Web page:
This gives you an opportunity to hide behind two layers of spoofed IP addresses. Let’s say you are in the UK physically, but your main client is connecting to a US server while in your browser you set Switzerland as your exit VPN server. Sounds secure enough?
Pricing: the Little, the Grizzly, and the Giant
Pricing is definitely one of the strongest points this VPN can brag about.
It’s a big bonus that you can use TunnelBear for free, which can’t get cheaper. Of course, a free VPN may also mean less security and privacy due to logging as well as limited bandwidth and server usage (you cannot access the server in Australia).
This service allows you 500MB free monthly traffic, which can be extended with an extra 1GB by tweeting about the VPN on Twitter. For comparison, other VPN providers may give you 500MB daily for free; for the details, please read our Hotspot Shield review.
For general users and travelers, even these could be acceptable conditions if the only aim is to access geo-restricted web content or stream some smaller videos.
But the more serious VPN fans like political activists, hackers, BitTorrent and uTorrent users need a higher level of security, which is usually not provided by free VPNs.
These are the pricing plans TunnelBear offers:
- Giant, 1-month plan: $9.99/month
- Grizzly, 1-year plan:$5.00/month
- Little: free
- Team: $69 per year
The only negative touch about the pricing is that this VPN doesn’t have a money-back guarantee.
For some users, this could be like a stop sign even if, otherwise, this provider is trustworthy. Nevertheless, you can always try it for free and see if you get what you expect from this VPN service.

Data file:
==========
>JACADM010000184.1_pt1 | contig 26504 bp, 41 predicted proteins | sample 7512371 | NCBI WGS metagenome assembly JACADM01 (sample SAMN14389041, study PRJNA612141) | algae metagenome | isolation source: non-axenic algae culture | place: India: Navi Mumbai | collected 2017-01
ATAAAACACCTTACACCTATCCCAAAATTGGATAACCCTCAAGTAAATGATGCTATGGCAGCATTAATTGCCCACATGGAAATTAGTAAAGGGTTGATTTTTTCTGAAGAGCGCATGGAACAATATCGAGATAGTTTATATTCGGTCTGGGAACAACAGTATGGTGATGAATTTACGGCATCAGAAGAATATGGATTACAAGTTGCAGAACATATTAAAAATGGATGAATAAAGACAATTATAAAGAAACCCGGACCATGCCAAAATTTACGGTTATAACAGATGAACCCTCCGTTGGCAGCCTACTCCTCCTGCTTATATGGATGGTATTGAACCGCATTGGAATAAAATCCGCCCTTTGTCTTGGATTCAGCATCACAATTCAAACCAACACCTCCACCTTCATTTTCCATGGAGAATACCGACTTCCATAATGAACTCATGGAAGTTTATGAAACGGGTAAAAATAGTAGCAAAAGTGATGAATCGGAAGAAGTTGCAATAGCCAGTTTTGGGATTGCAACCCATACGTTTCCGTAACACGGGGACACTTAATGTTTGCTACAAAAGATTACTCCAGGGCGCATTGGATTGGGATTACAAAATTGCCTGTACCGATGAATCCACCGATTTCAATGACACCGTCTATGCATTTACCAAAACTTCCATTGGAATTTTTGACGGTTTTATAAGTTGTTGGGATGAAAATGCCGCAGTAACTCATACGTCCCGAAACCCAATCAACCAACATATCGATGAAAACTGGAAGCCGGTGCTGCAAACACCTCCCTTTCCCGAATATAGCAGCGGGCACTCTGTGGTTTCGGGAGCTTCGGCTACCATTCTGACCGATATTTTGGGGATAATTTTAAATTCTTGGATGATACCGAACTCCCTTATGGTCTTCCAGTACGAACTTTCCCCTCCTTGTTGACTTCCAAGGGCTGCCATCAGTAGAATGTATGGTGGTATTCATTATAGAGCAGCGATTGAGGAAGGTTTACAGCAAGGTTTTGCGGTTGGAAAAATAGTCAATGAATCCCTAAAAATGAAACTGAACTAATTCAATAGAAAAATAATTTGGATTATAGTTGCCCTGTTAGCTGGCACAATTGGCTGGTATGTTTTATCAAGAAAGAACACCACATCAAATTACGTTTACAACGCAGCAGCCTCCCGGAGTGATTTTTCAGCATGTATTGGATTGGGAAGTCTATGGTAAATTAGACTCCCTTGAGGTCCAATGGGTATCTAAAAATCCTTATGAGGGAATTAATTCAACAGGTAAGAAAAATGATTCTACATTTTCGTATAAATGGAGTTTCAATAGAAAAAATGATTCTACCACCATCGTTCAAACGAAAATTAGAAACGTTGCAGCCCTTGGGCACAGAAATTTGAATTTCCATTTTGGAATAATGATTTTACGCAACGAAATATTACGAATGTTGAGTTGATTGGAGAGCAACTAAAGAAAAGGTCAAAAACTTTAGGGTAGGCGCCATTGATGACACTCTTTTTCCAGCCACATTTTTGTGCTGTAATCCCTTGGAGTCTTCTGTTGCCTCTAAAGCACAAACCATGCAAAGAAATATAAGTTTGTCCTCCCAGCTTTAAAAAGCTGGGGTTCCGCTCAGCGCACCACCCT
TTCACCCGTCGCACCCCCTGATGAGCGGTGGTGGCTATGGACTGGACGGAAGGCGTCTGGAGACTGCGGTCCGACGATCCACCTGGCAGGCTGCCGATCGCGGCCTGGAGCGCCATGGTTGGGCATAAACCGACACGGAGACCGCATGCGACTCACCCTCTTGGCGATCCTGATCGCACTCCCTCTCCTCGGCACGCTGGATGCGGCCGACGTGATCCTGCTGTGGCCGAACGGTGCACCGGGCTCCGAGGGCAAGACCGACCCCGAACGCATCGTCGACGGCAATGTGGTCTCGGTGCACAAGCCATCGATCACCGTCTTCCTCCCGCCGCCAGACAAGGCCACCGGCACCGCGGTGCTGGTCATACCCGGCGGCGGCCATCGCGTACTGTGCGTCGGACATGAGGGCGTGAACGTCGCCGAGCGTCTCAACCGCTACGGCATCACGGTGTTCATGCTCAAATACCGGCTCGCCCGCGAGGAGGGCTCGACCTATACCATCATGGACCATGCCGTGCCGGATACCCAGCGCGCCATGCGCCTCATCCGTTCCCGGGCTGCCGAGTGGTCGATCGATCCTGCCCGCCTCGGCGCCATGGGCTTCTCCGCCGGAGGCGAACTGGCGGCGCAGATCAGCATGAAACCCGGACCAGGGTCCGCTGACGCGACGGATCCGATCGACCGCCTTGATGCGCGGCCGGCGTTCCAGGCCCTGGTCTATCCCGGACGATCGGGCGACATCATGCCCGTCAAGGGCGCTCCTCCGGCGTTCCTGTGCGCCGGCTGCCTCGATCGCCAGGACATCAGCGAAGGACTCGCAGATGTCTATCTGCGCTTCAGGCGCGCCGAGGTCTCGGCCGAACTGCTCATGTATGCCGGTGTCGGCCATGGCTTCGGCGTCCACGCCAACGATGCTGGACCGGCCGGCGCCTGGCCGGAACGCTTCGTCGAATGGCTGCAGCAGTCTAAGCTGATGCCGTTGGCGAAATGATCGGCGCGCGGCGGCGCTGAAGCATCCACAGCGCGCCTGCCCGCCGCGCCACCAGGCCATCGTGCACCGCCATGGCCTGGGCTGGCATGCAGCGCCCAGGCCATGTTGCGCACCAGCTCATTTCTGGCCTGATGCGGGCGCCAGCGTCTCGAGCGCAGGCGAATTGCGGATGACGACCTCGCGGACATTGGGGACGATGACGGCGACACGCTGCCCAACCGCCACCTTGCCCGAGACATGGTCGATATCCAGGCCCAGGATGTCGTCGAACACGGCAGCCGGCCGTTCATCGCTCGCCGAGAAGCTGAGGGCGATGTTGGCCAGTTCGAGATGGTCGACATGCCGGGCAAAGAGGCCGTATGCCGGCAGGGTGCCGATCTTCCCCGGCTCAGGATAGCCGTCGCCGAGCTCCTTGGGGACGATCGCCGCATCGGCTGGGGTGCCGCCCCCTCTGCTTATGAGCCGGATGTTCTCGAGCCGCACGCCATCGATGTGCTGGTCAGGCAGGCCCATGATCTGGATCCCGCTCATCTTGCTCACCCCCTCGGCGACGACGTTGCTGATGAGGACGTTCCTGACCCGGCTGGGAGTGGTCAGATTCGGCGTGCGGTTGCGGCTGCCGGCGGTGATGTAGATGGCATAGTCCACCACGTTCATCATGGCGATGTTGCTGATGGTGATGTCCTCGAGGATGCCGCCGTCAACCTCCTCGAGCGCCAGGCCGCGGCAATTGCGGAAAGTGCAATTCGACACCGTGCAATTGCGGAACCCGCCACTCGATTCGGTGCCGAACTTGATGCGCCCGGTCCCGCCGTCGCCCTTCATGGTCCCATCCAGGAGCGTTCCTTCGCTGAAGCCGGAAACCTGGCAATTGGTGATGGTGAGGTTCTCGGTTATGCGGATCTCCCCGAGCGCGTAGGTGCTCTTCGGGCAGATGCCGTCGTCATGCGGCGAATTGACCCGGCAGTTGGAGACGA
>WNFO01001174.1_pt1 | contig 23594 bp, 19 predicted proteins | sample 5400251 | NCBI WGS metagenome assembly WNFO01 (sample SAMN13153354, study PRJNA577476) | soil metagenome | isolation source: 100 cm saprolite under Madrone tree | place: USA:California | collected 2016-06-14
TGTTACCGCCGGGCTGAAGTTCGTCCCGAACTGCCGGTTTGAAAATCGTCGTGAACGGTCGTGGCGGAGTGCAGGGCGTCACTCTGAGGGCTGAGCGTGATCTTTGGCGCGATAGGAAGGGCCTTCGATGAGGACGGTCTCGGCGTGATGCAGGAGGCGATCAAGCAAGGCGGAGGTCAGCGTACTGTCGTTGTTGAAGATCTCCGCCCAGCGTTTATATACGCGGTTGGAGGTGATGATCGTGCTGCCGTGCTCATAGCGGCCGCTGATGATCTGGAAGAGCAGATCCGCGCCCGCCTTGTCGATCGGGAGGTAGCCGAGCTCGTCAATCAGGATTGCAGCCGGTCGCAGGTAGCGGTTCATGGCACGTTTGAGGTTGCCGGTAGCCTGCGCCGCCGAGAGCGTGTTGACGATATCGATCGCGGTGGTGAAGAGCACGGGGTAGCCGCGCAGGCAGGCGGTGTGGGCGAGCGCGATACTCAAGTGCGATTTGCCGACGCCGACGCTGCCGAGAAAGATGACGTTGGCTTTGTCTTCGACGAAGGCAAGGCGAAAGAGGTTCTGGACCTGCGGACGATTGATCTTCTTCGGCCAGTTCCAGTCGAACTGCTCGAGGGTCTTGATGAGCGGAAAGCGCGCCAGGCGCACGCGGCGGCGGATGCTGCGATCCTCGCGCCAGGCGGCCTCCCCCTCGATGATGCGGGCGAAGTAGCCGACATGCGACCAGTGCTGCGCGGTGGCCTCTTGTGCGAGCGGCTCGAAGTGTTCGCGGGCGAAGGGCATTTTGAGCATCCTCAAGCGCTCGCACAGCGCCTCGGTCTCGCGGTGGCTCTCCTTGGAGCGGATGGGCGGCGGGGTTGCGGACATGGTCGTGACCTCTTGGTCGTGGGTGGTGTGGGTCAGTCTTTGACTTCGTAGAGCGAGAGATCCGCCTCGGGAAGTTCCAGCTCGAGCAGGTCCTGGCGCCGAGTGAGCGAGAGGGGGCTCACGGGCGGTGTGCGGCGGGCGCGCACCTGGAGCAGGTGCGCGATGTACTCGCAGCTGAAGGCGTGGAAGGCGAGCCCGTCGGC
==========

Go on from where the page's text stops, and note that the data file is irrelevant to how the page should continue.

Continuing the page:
TunnelBear by Reddit
It seems that it’s mostly gamers who are interested in sharing their worries or positive experiences regarding TunnelBear on Reddit. Of course, the 500MB monthly limit of the free version may only last like 16 hours for online gaming based on the information provided by users, but TunnelBear seems to function fine depending on the location of users.
There is also a thread on Reddit about how you can use TunnelBear to access AP scores early from the West Coast and other delayed areas in the US, which is certainly an interesting way to use a VPN service.
You can also find users worrying about their accounts being blocked if found using different IPs at long distances from each other.
Bottom line of our TunnelBear review: a good option for casual users
So, is TunnelBear safe for you to use? To conclude our TunnelBear review, we can say that this VPN is fairly safe and keeps your privacy intact as long as you simply use it for basic browsing practices to access censored or geo-blocked content or to stream media, even from China.
However, if you are more worried about your online security and privacy, you may want to go on with your search for the best VPN for anonymity.
The free version provides you with the same level of security and privacy, although you’re limited by bandwidth, which almost makes no sense to use it at all unless for a trial.
In general, relatively good speeds and security come at a good price. However, considering the privacy features of competitors’ premium VPNs, it may be worth paying a tiny bit more for more security features.
What is your VPN experience?
Have you ever tried to use TunnelBear or any other VPN apps before? What are your impressions? Did we miss anything major in our TunnelBear review?